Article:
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Air National Guard participates in a bi-national NORAD exercise

U.S. Air Force Tech. Sgt. Dominic Valle from the 2nd Air Refueling Wing conducts a pressure test on a quick-don oxygen mask during exercise Vigilant Shield on 5 Wing Goose Bay, Canada, Oct. 25, 2014. The Vigilant Shield field training exercise is a bi-national NORAD Command exercise which provides realistic training and practice for American and Canadian forces in support of respective national strategy for North America???s defense. NORAD ensures U.S. and Canadian air sovereignty through a network of alert fighters, tankers, airborne early warning aircraft, and ground-based air defense assets cued by interagency and defense surveillance radars. (U.S. Air Force photo by Staff Sgt. Troy Anderson / RELEASED)

U.S. Air Force Tech. Sgt. Dominic Valle from the 2nd Air Refueling Wing conducts a pressure test on a quick-don oxygen mask during exercise Vigilant Shield on 5 Wing Goose Bay, Canada, Oct. 25, 2014. The Vigilant Shield field training exercise is a bi-national NORAD Command exercise which provides realistic training and practice for American and Canadian forces in support of respective national strategy for North America???s defense. NORAD ensures U.S. and Canadian air sovereignty through a network of alert fighters, tankers, airborne early warning aircraft, and ground-based air defense assets cued by interagency and defense surveillance radars. (U.S. Air Force photo by Staff Sgt. Troy Anderson / RELEASED)

A 125th Fighter Wing F-15C Eagle pulls away from a KC-135 Stratotanker after refueling during Vigilant Shield 15 on Oct. 22, 2014, at 5 Wing Goose Bay, Newfoundland and Labrador, Canada. The 18th ARS conducted air refueling missions with U.S. Air Force and Royal Canadian Air Force aircraft during the field training exercise. The Vigilant Shield field training exercise is a bi-national NORAD Command exercise which provides realistic training and practice for American and Canadian forces in support of respective national strategy for North America’s defense. NORAD ensures U.S. and Canadian air sovereignty through a network of alert fighters, tankers, airborne early warning aircraft, and ground-based air defense assets cued by interagency and defense surveillance radars. (U.S. Air Force photo by Staff Sgt. Matthew B. Fredericks)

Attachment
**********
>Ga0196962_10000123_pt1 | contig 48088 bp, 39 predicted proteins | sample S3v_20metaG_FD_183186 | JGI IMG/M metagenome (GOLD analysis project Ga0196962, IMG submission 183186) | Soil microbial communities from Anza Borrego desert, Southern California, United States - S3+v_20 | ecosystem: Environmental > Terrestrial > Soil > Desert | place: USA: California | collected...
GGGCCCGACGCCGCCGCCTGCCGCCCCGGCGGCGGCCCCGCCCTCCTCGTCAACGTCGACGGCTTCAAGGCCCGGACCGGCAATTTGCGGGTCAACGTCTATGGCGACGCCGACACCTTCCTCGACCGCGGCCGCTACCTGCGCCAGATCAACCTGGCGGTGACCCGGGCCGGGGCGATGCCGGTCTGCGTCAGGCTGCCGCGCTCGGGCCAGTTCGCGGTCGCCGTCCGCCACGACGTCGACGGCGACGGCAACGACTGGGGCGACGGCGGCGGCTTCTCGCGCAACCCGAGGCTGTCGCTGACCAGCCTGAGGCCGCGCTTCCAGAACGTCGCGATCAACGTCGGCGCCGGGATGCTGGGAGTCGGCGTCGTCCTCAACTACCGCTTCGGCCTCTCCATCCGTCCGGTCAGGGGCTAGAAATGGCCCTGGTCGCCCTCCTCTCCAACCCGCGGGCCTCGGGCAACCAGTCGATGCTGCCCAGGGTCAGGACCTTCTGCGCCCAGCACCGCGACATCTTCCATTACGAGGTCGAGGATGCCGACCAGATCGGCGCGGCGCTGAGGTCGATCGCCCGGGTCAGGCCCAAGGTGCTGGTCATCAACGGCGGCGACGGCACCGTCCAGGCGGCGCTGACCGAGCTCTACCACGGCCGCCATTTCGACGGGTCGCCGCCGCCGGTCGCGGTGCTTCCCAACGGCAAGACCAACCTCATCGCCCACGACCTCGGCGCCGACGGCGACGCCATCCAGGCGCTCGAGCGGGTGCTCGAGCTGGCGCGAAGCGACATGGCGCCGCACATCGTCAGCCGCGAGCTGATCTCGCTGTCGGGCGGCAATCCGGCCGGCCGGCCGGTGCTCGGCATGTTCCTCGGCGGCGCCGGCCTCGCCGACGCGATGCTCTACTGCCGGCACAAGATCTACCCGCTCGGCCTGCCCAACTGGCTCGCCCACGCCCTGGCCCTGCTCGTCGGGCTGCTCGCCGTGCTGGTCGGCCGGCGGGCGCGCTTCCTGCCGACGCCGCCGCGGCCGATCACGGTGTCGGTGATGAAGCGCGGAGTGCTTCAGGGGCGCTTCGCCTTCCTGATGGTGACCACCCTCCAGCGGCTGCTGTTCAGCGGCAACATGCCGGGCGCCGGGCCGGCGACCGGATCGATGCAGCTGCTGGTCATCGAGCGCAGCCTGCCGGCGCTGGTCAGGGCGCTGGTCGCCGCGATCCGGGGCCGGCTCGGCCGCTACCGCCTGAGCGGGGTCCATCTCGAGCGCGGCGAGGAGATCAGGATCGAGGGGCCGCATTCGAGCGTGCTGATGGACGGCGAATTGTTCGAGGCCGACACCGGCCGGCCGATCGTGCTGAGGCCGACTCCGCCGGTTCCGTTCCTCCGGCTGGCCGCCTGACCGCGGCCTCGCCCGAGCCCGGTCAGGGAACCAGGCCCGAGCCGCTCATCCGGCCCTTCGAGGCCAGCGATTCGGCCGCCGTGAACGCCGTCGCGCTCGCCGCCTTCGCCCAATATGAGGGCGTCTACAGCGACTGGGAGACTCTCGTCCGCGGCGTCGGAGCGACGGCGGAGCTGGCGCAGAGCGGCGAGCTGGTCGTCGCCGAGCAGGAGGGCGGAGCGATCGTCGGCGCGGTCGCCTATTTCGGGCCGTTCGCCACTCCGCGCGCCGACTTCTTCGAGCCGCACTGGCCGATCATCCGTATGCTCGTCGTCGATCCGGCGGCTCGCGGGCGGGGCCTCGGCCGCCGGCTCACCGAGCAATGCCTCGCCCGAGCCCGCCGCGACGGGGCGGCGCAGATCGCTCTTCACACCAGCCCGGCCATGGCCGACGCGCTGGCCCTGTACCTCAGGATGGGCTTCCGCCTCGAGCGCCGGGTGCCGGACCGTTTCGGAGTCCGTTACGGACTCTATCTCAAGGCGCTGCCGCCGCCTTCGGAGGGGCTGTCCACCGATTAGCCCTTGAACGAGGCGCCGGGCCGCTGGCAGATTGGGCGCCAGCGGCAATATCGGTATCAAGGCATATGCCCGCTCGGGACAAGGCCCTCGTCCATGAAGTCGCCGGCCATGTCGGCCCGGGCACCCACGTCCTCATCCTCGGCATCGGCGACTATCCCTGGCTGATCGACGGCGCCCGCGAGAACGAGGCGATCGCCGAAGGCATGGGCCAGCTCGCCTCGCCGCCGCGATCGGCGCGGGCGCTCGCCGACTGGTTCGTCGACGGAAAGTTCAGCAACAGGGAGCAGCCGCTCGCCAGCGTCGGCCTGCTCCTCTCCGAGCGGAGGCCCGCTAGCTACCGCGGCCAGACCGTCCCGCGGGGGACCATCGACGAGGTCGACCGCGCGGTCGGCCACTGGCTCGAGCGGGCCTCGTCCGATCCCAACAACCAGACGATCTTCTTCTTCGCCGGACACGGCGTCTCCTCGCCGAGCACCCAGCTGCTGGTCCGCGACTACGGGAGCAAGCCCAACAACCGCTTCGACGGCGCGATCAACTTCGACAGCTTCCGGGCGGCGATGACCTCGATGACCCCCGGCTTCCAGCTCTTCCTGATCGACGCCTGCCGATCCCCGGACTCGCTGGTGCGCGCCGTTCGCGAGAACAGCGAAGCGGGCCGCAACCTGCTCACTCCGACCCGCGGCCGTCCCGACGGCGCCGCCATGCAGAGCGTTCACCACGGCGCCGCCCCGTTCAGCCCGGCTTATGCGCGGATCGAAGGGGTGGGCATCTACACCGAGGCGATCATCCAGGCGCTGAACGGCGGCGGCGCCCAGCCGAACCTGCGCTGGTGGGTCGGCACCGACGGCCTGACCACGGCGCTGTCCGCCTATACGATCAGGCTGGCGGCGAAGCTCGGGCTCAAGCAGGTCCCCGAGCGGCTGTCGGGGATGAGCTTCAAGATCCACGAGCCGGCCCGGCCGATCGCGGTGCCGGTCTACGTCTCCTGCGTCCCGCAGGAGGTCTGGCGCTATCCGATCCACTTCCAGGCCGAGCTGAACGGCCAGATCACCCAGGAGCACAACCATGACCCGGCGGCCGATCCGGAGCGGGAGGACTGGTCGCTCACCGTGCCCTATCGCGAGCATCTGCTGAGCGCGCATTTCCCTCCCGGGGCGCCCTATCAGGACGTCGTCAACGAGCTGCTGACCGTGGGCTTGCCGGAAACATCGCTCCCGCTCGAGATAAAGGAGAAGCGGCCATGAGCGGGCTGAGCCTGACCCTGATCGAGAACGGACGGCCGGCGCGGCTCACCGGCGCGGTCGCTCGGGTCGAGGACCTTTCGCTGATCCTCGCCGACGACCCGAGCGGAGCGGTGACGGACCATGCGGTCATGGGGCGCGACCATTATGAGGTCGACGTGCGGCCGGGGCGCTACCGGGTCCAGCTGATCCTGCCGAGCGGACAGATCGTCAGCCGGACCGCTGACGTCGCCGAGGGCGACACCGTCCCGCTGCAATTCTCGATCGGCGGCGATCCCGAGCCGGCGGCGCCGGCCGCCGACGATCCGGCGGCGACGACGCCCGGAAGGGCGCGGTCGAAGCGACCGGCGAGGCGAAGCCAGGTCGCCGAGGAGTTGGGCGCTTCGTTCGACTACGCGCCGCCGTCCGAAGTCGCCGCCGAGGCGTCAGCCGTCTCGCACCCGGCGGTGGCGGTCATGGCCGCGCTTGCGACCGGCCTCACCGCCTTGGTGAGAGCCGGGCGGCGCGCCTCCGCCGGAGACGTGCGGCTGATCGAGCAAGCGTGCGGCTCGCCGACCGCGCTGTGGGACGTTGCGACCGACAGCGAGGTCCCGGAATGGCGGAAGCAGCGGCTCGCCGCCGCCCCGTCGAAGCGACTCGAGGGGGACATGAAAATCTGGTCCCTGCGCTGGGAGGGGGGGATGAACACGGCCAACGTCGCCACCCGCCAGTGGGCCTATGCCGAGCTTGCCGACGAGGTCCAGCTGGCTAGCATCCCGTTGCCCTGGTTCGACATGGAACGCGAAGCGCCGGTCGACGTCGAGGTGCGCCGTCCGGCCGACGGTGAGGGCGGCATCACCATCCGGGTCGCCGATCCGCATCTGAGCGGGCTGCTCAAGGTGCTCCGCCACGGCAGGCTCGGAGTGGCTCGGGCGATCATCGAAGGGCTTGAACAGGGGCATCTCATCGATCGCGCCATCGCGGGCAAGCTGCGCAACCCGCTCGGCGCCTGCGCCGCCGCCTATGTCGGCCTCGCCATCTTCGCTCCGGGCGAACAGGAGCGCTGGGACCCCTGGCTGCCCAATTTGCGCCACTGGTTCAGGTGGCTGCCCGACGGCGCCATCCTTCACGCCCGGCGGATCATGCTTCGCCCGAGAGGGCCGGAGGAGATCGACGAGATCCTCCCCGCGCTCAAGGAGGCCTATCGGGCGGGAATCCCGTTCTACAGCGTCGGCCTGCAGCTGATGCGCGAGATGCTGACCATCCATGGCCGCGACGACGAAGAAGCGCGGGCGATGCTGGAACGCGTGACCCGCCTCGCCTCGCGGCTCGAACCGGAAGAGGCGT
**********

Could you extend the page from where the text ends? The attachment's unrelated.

A 125th Fighter Wing F-15C Eagle pulls away from a KC-135 Stratotanker after refueling during Vigilant Shield 15 on Oct. 22, 2014, at 5 Wing Goose Bay, Newfoundland and Labrador, Canada. The 18th ARS conducted air refueling missions with U.S. Air Force and Royal Canadian Air Force aircraft during the field training exercise. The Vigilant Shield field training exercise is a bi-national NORAD Command exercise which provides realistic training and practice for American and Canadian forces in support of respective national strategy for North America’s defense. NORAD ensures U.S. and Canadian air sovereignty through a network of alert fighters, tankers, airborne early warning aircraft, and ground-based air defense assets cued by interagency and defense surveillance radars. (U.S. Air Force photo by Staff Sgt. Matthew B. Fredericks)

JACKSONVILLE, Fla. -- Approximately 115 Air National Guardsmen of the 125th Fighter Wing, Jacksonville, Fla. and the 101st Air Refueling Wing, Bangor, Maine, participated in Exercise VIGILANT SHIELD 2015 at the remote location of 5 Wing Goose Bay, Newfoundland and Labrador, Canada.

Exercise VIGILANT SHEILD is an annual North American Aerospace Defense Command (NORAD) and U.S. Northern Command (USNORTHCOM) exercise to train participants in Homeland Defense processes.

As a combined, bi-national military command, NORAD illustrates the close coordination and operational ties between Canada and the U.S. that support the security of North America.

The exercise was held October 15 -29, 2014
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"It is an important bi-lateral arrangement we have with our partners to the north," said Lt. Col Brian Bell, 159th Expeditionary Fighter Squadron commander. "It is a partnership that we continue to exercise and build upon."

The exercise synchronizes the response of NORAD and USNORTHCOM to homeland defense scenarios with air defense operations at the primary venue.

"This was a unique exercise for us because we are deploying fairly far up to the north in Goose Bay, Canada, and the Maine KC-135 tankers, 'MAINEiacs' as they are called, were an integral part in not only getting us to the theater, but also helping us with the missions that we had here," said Bell.

The Air National Guard's federal mission is to maintain well-trained, well-equipped units available for prompt mobilization during war and provide assistance during national emergencies, such as natural disasters or civil disturbances.

"As missions shift to the Air National Guard, especially operational missions...it is important that our force maintains this operational posture and this is a classic way to prove that the capability still exists," said Lt. Col. Dave Pratt, 101st Air Refueling Wing, Bangor, Maine.

Tech Sgt. Jessica Barry, a boom operator with the 101st Air Refueling Wing, provided refueling to the F-15 Eagles of 125th Fighter Wing. 

"Without air refueling, they would have to divert and in a real world situation they may have to punch out of the cockpit. We want to make sure they have the max unload of gas to get to a safe destination," said Barry.

A variety of aircraft exercised contingency operations in the defense of North America.  Deployed assets included the CF-18 Hornets, F-15 Eagles, E-3 AWACs, C-130 Hercules, KC-135 Stratotankers, and all the necessary maintenance and support personnel to allow for sustained flying operations at the deployed location.